A republic of petty bureaucrats: Upendra Baxi and the pathologies of civil service jurisprudence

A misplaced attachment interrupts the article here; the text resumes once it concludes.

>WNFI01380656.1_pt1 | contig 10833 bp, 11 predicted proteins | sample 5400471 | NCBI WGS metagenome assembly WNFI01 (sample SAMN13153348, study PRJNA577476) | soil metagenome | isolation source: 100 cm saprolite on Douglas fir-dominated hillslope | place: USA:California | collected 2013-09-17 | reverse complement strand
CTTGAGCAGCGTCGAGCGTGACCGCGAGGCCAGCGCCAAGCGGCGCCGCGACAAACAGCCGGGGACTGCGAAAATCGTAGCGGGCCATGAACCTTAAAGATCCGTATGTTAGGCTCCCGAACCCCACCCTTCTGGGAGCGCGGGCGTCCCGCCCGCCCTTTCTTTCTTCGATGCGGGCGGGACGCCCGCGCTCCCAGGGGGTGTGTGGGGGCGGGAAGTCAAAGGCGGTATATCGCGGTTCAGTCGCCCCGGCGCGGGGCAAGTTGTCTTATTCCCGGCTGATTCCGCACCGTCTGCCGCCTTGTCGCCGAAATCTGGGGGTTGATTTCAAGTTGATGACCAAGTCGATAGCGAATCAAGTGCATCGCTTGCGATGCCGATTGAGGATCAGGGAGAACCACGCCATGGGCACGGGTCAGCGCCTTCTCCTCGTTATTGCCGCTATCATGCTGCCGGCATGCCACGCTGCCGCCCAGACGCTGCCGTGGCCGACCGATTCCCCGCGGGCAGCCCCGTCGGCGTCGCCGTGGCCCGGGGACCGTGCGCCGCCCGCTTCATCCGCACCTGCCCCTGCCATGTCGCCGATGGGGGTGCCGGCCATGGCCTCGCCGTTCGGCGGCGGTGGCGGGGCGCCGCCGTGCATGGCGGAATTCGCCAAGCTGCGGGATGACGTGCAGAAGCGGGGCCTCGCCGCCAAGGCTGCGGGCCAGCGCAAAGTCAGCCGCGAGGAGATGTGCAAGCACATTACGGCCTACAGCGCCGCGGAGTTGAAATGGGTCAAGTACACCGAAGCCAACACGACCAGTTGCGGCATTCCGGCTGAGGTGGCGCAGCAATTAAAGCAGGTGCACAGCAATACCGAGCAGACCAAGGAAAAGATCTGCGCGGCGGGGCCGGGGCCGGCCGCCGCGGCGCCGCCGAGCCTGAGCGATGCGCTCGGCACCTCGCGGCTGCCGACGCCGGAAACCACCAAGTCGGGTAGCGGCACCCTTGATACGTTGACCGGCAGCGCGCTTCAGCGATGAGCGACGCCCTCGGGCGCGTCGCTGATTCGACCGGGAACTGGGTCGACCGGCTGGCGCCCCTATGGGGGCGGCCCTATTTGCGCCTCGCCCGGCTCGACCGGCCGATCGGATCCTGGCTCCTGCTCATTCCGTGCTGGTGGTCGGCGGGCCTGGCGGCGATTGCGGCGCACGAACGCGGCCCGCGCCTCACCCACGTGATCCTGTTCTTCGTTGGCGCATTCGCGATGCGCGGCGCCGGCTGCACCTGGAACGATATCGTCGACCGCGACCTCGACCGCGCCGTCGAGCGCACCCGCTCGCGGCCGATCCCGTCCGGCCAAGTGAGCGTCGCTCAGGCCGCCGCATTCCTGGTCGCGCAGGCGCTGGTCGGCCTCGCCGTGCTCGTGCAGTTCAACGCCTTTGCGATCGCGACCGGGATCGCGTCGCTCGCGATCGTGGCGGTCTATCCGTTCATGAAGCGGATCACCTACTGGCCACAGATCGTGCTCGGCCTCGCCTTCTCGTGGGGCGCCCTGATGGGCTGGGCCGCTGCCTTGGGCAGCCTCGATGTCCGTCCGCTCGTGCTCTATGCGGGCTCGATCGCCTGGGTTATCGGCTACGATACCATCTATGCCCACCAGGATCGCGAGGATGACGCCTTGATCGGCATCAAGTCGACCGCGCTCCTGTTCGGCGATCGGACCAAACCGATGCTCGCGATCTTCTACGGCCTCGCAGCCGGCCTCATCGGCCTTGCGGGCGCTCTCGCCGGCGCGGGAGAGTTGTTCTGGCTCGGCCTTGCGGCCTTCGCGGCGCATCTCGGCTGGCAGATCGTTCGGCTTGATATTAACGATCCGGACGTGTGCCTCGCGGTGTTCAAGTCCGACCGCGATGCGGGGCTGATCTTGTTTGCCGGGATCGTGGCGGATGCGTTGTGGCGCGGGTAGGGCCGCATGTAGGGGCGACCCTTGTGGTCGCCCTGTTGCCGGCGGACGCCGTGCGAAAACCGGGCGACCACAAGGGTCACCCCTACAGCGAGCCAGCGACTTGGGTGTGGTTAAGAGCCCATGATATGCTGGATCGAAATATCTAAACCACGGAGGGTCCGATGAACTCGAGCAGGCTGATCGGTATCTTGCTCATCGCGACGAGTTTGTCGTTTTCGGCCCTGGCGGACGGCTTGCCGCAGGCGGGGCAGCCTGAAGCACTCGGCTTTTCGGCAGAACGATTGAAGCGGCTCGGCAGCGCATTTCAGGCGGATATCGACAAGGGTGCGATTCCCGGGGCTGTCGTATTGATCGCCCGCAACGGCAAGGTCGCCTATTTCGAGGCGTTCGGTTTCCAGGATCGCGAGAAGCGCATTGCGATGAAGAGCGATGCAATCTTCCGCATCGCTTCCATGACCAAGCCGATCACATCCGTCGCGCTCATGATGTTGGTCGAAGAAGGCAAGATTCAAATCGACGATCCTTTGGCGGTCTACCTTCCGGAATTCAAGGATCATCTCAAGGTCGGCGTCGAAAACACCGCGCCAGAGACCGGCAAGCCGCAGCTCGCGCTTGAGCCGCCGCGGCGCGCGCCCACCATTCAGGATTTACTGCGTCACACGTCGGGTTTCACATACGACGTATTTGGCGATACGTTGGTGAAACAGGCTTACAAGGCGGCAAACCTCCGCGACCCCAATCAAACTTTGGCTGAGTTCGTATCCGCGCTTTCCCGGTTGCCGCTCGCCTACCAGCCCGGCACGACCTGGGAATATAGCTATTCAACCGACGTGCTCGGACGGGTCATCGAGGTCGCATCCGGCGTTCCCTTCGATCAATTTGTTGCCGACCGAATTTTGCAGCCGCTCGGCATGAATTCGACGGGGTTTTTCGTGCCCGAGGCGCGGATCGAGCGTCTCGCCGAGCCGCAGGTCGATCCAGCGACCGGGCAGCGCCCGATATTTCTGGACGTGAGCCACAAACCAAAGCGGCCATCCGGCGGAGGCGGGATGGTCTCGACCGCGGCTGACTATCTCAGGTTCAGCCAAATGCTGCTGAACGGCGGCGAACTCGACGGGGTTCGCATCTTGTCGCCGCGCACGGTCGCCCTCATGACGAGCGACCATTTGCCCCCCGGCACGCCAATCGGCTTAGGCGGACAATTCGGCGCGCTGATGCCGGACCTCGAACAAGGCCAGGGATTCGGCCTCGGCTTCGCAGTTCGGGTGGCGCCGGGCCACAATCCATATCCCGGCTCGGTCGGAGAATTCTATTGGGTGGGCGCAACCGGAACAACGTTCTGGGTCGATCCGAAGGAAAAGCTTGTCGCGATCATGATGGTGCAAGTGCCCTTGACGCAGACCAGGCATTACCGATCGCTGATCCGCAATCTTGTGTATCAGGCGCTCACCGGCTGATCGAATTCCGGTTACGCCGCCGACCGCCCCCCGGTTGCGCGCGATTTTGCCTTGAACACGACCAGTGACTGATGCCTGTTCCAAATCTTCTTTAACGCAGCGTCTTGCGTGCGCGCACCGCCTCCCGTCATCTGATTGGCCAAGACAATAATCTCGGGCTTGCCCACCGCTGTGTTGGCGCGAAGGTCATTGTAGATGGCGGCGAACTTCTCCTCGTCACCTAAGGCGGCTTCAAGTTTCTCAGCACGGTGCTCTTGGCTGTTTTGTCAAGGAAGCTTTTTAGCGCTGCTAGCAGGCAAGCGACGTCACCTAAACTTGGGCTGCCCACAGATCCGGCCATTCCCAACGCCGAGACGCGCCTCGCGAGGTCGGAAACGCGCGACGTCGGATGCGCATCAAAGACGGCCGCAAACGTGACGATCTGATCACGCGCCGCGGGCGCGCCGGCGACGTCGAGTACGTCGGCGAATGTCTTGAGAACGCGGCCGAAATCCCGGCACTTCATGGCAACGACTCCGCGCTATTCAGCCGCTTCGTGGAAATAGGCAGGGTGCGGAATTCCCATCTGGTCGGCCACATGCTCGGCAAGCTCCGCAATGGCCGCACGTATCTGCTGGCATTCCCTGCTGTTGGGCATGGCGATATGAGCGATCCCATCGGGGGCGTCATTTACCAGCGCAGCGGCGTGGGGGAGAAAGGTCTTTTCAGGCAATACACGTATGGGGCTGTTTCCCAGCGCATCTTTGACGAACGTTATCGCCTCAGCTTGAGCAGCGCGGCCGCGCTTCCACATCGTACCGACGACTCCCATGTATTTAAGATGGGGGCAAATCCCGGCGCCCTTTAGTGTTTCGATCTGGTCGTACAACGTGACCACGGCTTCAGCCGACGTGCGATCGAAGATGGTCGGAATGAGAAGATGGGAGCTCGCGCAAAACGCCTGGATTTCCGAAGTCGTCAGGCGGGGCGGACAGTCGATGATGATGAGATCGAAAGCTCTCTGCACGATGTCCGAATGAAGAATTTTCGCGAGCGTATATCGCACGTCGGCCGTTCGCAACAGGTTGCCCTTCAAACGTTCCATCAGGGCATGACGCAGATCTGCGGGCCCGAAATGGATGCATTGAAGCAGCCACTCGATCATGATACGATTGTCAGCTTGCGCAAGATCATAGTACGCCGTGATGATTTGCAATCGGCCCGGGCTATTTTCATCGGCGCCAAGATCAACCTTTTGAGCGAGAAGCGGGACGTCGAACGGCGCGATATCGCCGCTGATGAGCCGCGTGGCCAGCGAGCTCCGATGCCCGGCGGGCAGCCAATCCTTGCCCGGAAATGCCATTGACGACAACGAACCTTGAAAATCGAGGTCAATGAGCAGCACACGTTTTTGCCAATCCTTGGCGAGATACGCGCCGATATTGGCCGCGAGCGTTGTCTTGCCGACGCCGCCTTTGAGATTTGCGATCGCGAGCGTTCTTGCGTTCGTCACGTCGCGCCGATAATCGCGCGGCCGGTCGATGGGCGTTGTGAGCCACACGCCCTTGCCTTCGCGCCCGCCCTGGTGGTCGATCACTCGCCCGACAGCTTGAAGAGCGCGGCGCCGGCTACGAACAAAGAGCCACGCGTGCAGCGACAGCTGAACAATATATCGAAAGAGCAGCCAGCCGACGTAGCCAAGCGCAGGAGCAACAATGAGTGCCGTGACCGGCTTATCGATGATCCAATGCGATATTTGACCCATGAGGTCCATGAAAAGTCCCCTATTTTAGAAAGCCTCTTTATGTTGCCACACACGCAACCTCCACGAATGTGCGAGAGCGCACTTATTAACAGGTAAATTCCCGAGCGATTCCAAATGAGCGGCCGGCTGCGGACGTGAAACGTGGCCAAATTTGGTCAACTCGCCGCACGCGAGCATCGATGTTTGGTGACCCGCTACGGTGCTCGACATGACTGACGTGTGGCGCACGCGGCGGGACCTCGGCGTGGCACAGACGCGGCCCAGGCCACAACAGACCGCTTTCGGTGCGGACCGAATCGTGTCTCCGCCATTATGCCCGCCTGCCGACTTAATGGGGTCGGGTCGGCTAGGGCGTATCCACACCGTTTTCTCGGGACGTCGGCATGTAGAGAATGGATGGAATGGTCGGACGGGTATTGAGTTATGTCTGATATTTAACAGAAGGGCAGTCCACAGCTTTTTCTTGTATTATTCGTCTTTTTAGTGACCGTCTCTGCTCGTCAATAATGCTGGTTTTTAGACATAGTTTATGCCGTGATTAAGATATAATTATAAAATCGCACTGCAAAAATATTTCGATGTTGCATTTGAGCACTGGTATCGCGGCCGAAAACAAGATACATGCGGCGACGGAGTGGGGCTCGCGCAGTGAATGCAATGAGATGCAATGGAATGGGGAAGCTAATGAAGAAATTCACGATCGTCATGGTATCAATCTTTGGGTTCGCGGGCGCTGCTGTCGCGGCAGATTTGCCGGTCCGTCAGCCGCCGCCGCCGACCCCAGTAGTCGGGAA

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The enactment of the Indian Constitution witnessed an explosion of litigation by civil servants successfully suing the state over questions of appointment, transfers, promotion and benefits. Public service law has generated a voluminous body of jurisprudence and sustained the practice of several lawyers. Upendra Baxi was the first scholar to point out that this jurisprudence poses a fundamental ‘identity crisis’ of the Indian state, where civil servants as allies of their political leaders have no hesitation riding over the rights of citizens but as adversaries come to courts attacking the political leadership for denying them their rights. This paper situates Upendra Baxi’s introduction to Justice Rama Jois’s book on service laws as the basis to understand the pathologies of power within the Indian Republic arguing that civil service litigation demonstrates both the intransigence of postcolonial state power and constructs the autonomy of the judiciary and the legal profession. Civil servants are simultaneously the arm of the state but also provide the labour of the state. To understand Baxi’s intervention, the paper argues, one has to historicize the ‘government job’ in India as a property resource and rethink the bureaucracy as simultaneously embodying the state and being a form of labour for the state.